As they quarantine at home, some celebrities have made jokes about feeling like they are in prison. In response, many people have justifiably pointed out that being confined to a 10,000 square foot mansion is not comparable to prison. However, even for those of us who cannot leave our more modest homes, we can feel quite confined.
Nevertheless, we are not prisoners, because prison is a lot more confining than can be understood by anyone who has not been incarcerated. Because of close quarters, inmates are precluded from social distancing from each other, and the virus has spread through some prisons in our state faster than a state trooper pulling over a speeding car.
The Supreme Court has held that prisons do not have to be “comfortable.” Nonetheless, inmates may not face cruel or unusual punishment. The law has determined that cruel or unusual punishment is punishment that is inhumane or violates the basic concept of a person’s dignity. For instance, access to clean water, food, and a toilet as well as placement in a room with a temperature that it not excessively cold or hot would be considered parts of the basic concept of a person’s dignity.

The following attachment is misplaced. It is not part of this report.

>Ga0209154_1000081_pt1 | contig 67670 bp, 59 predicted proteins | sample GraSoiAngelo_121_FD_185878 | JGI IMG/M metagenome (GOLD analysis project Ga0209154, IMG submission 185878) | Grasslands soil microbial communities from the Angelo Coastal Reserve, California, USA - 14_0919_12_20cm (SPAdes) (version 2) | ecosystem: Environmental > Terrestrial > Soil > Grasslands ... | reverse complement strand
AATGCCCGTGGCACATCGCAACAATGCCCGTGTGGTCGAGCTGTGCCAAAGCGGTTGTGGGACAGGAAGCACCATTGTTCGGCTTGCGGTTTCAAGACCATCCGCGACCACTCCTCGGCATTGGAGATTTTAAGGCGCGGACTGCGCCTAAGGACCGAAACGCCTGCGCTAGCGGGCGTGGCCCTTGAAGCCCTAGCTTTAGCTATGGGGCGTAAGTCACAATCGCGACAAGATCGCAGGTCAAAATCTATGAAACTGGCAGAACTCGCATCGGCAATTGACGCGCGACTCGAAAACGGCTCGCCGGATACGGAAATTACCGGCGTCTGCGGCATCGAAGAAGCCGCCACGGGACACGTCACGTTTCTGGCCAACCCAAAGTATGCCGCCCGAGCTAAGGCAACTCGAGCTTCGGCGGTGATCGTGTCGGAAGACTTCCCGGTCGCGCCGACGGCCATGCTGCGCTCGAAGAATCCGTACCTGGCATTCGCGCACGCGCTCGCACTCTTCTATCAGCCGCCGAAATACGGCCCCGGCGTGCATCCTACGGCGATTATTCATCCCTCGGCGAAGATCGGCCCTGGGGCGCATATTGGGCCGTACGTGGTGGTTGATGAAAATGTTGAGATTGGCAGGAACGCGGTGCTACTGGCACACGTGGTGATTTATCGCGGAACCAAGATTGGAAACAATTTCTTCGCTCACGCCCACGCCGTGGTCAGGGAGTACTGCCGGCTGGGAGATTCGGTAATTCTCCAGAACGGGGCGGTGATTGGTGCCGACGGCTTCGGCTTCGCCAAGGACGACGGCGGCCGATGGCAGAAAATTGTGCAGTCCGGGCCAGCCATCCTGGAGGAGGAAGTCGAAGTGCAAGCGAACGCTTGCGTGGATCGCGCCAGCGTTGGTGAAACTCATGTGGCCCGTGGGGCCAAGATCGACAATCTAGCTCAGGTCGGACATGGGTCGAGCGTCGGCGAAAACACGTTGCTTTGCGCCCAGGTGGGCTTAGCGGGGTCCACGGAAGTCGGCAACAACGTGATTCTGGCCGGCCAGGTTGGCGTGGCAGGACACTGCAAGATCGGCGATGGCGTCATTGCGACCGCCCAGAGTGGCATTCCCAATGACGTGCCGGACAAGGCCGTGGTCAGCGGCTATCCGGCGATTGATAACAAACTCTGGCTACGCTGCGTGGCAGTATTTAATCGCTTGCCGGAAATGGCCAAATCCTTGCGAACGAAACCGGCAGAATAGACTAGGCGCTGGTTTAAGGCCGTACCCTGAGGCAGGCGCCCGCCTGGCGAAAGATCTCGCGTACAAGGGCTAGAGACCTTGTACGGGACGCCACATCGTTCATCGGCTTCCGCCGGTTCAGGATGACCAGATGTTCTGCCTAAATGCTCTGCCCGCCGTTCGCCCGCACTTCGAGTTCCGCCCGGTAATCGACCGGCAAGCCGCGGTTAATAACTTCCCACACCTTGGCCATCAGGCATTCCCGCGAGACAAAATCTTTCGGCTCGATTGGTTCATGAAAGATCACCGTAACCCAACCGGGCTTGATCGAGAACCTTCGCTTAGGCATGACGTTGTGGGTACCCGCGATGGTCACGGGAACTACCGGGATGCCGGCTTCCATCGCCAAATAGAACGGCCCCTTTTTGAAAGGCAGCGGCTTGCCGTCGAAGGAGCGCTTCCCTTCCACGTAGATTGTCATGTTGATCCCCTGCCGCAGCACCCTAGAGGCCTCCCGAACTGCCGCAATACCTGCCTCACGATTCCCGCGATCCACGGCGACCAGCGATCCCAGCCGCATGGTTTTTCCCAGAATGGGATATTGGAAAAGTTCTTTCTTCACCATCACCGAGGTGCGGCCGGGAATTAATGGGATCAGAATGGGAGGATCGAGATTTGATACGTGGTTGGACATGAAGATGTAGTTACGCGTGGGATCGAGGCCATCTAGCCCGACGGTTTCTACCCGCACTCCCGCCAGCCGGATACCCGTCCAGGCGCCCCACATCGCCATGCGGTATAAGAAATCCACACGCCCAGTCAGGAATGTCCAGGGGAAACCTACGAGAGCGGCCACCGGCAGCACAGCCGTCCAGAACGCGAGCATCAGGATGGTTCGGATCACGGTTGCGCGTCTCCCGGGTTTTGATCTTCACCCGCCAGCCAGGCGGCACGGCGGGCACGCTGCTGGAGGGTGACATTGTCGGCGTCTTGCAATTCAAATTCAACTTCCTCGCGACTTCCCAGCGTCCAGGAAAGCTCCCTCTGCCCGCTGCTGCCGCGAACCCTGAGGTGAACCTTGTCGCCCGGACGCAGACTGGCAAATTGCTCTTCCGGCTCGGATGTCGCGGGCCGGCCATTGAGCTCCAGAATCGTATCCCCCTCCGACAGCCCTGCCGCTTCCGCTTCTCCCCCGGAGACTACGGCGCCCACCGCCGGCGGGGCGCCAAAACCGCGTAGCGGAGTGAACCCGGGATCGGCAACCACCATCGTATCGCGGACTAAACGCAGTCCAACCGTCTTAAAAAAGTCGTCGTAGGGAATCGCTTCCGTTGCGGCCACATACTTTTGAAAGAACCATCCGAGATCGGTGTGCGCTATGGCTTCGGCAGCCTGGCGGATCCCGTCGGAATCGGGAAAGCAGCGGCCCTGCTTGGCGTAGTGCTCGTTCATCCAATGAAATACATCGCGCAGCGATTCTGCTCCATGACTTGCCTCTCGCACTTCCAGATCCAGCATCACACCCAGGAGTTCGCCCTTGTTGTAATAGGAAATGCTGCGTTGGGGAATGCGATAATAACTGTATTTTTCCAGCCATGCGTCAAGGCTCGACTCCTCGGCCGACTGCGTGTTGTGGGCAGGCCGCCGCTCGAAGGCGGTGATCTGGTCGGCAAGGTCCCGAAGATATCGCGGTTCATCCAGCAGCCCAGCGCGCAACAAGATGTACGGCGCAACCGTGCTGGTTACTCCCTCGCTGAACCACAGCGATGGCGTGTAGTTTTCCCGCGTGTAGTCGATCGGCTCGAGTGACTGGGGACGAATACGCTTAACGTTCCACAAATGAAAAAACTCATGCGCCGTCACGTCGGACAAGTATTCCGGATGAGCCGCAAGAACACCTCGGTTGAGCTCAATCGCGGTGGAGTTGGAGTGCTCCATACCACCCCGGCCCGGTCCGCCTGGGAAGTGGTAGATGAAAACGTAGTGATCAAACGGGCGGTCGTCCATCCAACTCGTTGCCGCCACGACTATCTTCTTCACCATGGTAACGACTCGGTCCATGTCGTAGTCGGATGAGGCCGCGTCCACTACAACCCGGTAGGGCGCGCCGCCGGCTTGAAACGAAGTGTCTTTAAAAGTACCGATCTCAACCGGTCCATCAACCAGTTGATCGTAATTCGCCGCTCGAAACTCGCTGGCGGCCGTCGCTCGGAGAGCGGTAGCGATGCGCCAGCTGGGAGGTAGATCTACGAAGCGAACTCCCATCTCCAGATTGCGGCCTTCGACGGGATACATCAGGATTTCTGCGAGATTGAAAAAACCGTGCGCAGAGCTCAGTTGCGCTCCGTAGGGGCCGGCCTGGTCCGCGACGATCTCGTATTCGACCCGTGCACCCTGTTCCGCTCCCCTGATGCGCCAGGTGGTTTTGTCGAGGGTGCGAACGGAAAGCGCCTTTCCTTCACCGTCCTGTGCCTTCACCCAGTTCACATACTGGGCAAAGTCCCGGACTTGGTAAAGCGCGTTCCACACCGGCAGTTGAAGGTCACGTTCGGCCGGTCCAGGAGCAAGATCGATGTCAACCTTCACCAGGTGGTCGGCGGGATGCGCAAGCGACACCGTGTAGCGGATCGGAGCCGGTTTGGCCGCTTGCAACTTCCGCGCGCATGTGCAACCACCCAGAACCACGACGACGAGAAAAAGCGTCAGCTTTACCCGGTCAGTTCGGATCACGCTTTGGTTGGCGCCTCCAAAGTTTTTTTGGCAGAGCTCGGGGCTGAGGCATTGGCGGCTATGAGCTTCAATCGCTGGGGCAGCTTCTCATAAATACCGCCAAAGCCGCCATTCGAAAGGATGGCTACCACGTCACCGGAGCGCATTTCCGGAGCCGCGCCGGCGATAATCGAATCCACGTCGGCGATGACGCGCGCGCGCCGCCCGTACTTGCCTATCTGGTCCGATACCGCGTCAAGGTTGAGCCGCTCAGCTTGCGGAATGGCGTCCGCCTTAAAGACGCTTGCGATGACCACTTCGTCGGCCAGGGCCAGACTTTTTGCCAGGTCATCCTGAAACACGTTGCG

Read more about this in Lee’s article in the Lima News here: “Legal-Ease: Sick behind bars,”
Source: LimaOhio.com, “Legal-Ease: Sick behind bars,” by Lee R. Schroeder, April 25, 2020
Lee R. Schroeder is an Ohio licensed attorney at Schroeder Law LLC in Putnam County. He limits his practice to business, real estate, estate planning and agriculture issues in northwest Ohio. He can be reached at [email protected] or at 419-659-2058. This article is not intended to serve as legal advice, and specific advice should be sought from the licensed attorney of your choice based upon the specific facts and circumstances that you face.